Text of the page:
Exposure assessment of Salmonella related to pork handling and consumption at households in Hung Yen and Nghe An provinces
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Ngan Tran-Thi, Sinh Dang-Xuan, Unger, F., Barot, M., Hung Nguyen-Viet, Pham Van Hung, Grace, D. and Phuc Pham-Duc. 2017. Exposure assessment of Salmonella related to pork handling and consumption at households in Hung Yen and Nghe An provinces. Vietnam Journal of Public Health 4(2): 26–33.
Permanent link to cite or share this item: http://hdl.handle.net/10568/90570
External link to download this item: http://www.vjph.vn/index.php/publichealth/article/view/485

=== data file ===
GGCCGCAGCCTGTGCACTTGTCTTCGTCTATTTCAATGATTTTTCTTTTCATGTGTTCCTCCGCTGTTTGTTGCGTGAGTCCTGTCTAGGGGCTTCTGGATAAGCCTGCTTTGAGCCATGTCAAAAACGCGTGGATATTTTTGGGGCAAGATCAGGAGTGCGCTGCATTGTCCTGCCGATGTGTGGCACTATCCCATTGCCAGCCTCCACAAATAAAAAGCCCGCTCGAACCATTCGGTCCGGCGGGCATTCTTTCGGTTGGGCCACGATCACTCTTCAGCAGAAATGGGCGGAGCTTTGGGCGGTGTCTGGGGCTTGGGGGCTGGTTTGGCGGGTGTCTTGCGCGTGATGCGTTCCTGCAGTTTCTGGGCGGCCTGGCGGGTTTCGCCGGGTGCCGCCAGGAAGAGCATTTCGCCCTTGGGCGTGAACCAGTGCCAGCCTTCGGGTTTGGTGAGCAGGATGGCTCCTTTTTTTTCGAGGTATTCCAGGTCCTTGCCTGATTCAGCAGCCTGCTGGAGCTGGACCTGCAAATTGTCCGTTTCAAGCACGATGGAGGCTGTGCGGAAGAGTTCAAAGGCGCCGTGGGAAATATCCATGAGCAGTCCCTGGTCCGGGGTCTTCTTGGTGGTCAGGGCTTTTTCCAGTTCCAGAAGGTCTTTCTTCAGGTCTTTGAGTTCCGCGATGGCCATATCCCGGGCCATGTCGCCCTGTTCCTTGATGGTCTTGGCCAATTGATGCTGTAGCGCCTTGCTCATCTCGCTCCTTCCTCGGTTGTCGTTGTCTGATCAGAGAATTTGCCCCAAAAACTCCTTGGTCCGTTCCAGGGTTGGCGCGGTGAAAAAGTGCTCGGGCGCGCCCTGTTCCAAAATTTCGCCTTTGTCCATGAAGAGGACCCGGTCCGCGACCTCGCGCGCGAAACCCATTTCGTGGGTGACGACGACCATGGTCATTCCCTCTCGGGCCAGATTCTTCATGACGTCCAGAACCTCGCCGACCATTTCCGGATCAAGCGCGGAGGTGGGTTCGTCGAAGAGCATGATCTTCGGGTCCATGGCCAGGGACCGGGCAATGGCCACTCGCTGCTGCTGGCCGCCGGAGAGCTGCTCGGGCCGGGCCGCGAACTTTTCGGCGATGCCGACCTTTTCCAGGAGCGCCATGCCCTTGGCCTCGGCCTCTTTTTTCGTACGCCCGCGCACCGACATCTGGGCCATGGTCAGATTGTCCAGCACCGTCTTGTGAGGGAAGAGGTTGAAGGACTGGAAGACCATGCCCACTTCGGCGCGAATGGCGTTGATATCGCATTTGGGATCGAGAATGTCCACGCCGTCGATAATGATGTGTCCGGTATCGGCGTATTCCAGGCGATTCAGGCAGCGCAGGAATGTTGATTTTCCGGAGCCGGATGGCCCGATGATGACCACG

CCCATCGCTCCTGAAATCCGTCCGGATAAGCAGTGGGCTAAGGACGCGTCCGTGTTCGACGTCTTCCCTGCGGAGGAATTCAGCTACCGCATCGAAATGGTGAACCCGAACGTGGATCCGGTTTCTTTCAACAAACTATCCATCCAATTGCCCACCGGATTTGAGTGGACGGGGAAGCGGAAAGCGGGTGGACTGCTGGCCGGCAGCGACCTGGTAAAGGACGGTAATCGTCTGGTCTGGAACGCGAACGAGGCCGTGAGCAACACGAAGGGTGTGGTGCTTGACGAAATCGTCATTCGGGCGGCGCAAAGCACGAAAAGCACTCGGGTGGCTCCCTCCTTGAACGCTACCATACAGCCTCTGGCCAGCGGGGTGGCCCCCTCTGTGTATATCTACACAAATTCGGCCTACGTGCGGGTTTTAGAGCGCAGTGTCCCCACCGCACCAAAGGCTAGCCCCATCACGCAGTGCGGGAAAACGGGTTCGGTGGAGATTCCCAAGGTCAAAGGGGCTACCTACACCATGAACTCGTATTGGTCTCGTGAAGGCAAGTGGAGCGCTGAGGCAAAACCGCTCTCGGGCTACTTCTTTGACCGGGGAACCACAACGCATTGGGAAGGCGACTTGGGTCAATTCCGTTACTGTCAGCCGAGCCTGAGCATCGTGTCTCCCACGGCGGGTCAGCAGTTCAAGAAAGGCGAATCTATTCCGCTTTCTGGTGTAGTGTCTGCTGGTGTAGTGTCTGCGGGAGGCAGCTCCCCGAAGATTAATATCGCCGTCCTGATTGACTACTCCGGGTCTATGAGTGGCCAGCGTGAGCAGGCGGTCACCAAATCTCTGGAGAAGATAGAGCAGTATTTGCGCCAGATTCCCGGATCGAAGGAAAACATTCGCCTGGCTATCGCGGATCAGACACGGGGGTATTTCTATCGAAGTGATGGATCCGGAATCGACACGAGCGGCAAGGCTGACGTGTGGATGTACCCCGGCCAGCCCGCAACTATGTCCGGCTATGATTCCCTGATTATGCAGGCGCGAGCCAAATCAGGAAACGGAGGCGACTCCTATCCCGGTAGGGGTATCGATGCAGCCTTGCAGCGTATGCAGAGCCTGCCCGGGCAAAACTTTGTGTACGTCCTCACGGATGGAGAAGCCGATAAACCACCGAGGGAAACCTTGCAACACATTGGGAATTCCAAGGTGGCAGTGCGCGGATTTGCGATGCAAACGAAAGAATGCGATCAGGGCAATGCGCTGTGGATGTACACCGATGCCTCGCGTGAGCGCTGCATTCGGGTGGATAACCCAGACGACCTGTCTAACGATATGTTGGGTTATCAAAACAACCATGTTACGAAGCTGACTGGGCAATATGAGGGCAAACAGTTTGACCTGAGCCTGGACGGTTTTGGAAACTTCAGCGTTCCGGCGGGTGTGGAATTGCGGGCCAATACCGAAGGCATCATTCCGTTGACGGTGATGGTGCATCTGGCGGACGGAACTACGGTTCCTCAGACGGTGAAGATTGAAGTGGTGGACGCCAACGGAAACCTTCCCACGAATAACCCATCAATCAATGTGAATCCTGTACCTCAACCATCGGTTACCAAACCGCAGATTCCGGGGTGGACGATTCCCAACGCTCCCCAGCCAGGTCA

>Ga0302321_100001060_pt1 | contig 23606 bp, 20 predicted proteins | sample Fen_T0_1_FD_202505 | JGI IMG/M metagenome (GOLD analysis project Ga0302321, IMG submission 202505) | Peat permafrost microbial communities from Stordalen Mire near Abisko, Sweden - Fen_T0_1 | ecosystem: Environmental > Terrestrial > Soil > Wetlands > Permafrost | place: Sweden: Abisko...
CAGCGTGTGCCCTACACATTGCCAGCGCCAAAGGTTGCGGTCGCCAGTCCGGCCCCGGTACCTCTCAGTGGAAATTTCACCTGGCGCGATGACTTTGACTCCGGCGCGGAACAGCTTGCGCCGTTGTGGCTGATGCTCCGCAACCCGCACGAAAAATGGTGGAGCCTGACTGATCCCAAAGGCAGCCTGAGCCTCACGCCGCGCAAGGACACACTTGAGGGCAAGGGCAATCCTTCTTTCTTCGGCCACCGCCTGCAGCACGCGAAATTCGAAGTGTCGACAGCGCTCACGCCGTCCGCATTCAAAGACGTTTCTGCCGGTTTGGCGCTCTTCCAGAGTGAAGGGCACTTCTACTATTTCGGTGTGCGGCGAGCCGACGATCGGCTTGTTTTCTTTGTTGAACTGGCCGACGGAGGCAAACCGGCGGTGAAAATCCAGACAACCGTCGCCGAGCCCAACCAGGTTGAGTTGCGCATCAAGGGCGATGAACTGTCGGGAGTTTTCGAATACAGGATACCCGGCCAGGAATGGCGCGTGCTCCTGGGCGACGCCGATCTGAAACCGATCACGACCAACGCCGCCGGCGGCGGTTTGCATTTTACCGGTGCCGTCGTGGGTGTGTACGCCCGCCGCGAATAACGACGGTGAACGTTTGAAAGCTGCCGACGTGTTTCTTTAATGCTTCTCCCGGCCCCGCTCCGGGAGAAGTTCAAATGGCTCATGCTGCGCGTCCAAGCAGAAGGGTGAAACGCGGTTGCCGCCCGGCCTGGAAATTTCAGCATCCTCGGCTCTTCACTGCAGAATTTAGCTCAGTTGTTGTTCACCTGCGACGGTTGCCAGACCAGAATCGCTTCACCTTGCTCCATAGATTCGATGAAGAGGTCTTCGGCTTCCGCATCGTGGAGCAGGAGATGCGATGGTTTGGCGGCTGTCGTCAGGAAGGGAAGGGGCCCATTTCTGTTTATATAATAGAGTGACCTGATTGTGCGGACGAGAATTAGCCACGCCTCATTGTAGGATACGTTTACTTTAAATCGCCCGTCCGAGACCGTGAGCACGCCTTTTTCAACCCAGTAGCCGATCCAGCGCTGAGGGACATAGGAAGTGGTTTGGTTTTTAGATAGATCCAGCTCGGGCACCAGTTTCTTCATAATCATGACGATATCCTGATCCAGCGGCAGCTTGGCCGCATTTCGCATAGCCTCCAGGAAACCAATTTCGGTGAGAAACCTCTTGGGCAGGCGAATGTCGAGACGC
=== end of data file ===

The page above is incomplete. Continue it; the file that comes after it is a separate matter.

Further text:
Introduction: Along with poultry and eggs, pork meat represents one of the most signiﬁ cant risks of Salmonellosis. Pork accounts for 56% of the meat consumed daily in Vietnamese households and pork preparation and handling poses a major risk due to possible cross-contamination. The objective of this study is to conduct the exposure assessment by determination of Salmonella prevalence, concentration in market purchased pork and pork handling, and consumption at households in term of food safety in Hung Yen and Nghe An provinces. Methods: A total of 217 pork samples were collected from pork shops in wet markets for Salmonella analysis between April 2014 and February 2015. A cross-sectional survey on pork handling and consumption at households was also conducted using a structured questionnaire in 416 households in these two provinces. Results: Overall Salmonella prevalence in market pork was 44.7% with an average concentration of 9 (<0.3 to >110) MPN/g. Most of consumers purchased pork at the market in the morning around 7:30 am with an average purchase amount of 0.45 (0.1-9.5) kg pork/ time. The methods used for storing raw pork before cooking were at room temperature (54.6%, 228/416) or in a refrigerator (41.8%, 174/416)) with an average duration of 0.6 and 2.4 hours, respectively. The percentages of household using the same knife or cutting board to prepare both raw and cooked pork were 80.5% and 74.5%, respectively. Conclusion: These ﬁ ndings highlight the high level of Salmonella in pork sold at informal retail markets. This study also shows that the behavior and practices of Vietnamese consumers can present a risk of Salmonella cross-contamination in the household that required the training and education programs on food safety practice of consumer.
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